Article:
ARRL Centennial QSO Party

Posted on January 5, 2014


2014 marks the centennial anniversary of the foremost amateur radio organization in the world – the American Radio Relay League (ARRL).

The league officially formed in 1914 during the infancy of radio transmission technology, which shows how crucial amateur radio was to the development, advancement and distribution of the technologies that have become so ubiquitous in our lives today.


Hiram Percy Maxim, a mechanical engineer and radio hobbyist co-founded the organization with Clarence Tuska. Maxim was the founding president until 1936 and the club station at ARRL headquarters in Newington, Connecticut, still uses his callsign – W1AW.

The league was involved in many activities, including education and the publication of information for radio amateurs. The leagues flagship publication has always been, and continues to be “The Radio Amateurs Handbook,” or simply, the “Handbook.”

I have a copy published by the league in 1977. At that time, the price was $7.50 but according to the thrift store price marked on the inside cover, I received a $7 discount off the cover price. I bought my copy used for $0.50 in the mid to late eighty’s and it’s been consistently in my radio reference library since.


“The American Radio Relay League has been and is today not only the spokesman for amateur radio in the U.S. and Canada but the largest amateur organization in the world,” the Handbook says in its opening chapter. “It is strictly of, by and for amateurs…”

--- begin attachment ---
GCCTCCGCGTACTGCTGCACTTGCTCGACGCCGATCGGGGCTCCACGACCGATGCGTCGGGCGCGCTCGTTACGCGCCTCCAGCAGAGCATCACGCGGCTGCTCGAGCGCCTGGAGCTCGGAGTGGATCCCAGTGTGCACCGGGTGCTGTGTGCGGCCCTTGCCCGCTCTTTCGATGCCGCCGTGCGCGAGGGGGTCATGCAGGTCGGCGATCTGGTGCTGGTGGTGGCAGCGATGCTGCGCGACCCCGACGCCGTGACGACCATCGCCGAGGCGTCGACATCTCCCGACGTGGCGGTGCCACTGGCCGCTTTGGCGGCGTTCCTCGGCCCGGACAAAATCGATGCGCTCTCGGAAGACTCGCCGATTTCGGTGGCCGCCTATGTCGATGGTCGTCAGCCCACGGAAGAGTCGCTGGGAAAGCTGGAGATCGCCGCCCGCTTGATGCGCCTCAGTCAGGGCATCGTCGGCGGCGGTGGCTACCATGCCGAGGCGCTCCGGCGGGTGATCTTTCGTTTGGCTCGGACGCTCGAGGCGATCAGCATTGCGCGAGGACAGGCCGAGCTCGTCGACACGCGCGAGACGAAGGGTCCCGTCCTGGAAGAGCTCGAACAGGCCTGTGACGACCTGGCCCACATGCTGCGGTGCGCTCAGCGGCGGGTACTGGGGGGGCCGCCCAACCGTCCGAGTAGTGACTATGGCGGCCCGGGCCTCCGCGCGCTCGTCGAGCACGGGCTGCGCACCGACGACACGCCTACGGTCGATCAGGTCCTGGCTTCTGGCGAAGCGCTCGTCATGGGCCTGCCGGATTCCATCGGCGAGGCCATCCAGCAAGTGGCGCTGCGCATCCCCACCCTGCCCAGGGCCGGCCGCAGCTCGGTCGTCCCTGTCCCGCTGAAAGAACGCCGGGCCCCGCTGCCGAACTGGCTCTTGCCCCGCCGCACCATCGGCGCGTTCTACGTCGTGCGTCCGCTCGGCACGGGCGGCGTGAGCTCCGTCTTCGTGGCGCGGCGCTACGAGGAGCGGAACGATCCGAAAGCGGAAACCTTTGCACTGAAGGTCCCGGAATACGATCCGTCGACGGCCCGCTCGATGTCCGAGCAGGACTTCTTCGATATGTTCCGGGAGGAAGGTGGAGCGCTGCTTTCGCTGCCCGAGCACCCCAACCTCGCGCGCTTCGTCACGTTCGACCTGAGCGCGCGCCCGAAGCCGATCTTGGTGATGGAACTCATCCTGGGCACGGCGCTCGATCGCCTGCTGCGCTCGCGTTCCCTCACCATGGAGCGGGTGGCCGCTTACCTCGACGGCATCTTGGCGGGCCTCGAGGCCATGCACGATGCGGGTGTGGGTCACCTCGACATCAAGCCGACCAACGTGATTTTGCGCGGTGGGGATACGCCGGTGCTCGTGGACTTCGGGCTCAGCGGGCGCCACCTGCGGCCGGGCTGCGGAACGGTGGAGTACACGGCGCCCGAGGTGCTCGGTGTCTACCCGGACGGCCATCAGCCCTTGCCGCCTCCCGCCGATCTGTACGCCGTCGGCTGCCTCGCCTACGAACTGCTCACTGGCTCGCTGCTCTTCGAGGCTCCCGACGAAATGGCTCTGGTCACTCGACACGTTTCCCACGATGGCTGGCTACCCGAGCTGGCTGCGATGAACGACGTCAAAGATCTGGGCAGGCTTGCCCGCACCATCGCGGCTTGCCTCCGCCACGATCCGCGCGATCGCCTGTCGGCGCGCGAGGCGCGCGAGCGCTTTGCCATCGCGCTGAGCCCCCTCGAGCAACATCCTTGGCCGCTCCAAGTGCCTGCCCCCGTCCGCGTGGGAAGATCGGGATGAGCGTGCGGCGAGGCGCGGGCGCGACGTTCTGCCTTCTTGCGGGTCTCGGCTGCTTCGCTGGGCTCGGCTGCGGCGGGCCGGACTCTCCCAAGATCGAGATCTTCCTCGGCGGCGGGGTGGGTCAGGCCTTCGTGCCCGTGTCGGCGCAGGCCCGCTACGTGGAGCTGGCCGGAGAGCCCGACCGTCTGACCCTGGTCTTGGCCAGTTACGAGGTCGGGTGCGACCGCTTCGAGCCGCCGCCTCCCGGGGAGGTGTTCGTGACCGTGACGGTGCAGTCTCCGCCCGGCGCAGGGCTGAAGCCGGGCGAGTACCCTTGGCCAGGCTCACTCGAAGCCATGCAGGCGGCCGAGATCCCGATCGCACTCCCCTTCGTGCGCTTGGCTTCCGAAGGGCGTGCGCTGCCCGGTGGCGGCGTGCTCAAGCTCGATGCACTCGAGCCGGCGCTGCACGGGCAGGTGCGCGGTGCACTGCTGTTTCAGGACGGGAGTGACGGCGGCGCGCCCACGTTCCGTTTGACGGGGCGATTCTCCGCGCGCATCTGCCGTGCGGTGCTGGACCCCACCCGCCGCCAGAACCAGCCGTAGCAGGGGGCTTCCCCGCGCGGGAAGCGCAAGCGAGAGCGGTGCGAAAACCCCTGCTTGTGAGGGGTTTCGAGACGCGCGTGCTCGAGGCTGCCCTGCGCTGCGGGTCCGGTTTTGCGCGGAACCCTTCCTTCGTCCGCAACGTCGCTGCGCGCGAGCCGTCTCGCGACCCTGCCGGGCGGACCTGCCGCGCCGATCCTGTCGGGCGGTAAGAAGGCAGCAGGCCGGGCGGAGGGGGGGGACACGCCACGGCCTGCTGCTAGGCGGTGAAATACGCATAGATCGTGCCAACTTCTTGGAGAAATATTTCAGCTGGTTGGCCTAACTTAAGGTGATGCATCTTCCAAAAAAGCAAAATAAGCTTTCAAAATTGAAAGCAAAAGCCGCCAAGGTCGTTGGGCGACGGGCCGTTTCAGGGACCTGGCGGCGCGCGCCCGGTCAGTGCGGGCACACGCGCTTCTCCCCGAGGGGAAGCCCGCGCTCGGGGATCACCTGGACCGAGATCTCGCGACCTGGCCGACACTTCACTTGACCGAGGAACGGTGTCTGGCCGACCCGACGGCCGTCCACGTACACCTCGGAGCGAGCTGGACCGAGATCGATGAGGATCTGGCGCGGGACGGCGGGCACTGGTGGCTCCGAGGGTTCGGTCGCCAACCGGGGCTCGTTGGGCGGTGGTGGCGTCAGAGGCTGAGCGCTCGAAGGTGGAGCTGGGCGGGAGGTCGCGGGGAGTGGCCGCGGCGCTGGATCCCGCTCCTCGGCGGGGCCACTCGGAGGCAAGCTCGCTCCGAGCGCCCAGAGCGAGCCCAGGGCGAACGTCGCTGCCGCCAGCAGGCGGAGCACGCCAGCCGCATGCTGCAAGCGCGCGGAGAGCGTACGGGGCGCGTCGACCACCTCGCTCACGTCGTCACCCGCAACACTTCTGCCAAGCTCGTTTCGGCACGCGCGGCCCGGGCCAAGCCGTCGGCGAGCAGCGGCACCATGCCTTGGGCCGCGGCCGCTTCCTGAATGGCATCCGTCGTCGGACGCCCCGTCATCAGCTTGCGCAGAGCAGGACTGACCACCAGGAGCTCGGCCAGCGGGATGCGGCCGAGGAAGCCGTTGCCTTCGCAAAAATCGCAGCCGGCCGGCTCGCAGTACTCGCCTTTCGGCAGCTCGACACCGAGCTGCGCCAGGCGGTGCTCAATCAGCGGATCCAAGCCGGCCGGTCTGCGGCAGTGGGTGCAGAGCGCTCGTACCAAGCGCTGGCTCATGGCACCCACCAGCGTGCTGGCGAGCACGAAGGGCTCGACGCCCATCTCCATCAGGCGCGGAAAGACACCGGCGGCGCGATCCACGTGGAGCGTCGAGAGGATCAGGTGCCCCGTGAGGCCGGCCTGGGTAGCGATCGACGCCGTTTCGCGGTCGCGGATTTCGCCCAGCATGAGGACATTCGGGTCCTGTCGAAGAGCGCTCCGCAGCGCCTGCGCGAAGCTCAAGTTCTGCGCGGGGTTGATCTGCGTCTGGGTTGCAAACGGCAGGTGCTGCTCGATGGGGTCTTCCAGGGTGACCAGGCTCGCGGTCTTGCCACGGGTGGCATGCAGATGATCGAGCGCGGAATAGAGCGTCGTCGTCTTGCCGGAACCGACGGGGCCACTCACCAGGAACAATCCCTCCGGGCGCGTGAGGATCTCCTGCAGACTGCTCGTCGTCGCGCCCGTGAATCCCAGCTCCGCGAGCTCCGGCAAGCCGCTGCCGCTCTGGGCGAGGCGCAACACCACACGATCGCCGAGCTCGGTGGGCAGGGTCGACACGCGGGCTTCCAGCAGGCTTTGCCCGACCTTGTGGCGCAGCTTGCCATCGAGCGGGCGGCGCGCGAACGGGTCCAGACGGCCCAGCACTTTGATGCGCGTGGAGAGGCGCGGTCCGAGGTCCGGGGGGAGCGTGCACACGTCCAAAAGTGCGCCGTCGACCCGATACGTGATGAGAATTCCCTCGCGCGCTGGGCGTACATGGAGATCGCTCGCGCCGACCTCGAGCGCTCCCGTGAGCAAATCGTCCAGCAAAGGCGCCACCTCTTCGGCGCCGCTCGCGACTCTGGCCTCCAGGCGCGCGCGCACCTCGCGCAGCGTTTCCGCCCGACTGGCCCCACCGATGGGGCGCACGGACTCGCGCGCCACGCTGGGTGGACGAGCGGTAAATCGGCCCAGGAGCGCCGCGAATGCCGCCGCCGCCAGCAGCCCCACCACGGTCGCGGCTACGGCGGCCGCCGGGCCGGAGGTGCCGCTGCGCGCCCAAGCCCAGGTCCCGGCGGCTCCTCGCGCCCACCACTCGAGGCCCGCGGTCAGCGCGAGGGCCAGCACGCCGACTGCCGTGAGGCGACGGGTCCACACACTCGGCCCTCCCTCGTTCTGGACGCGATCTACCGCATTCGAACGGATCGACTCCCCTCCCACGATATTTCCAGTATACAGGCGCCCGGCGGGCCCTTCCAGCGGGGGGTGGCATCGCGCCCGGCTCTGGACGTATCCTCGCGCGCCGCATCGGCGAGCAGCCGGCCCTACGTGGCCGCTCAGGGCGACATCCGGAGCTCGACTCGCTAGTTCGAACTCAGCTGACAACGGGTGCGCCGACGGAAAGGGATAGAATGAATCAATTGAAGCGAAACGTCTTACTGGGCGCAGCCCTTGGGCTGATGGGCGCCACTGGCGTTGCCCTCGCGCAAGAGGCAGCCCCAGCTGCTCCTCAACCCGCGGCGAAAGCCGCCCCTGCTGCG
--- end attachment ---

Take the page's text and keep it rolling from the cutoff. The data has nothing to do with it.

“The league is pledged to promote interest in two-way amateur communication and experimentation. It is interested in the relaying of messages by amateur radio. It is concerned with the advancement of the radio art. It stands for the maintenance of fraternalism and a high standard of conduct.”

They’ve done well over the past 100 years. No doubt every country has a national amateur radio organization that has been important to the citizens of those nations, but its difficult to find one whose resources and coordination have matched that of the ARRL. And for that I say congratulations to every ARRL member station, and a huge thank-you for all the help, inspiration and leadership the ARRL has provided to the global amateur radio community.

To celebrate its centennial, the ARRL is hosting a year long “QSO Party.” Not an official contest, the QSO party is designed to celebrate the 100 years accomplishments by promoting on-air activities with ARRL leadership, executive, national and regional managers as well as the grassroots members who comprise this organization.

There are several on-air activities taking place over the next year:

1. The ARRL headquarters station, W1AW has been granted the special event call sign W100AW and will be issuing special QSL cards for contacts during the year.

2. The ARRL will be operating portable stations in all states giving amateurs the opportunity to earn a “Worked All States” award with the added bonus of working W1AW from all states.

3. A points accumulation contest that will be endorsed by special certificates issued by the ARRL to interested participants.

Here is audio from W1AW/4 in North Carolina working Single Side Band (SSB) on the 40 meter band as part of the celebration: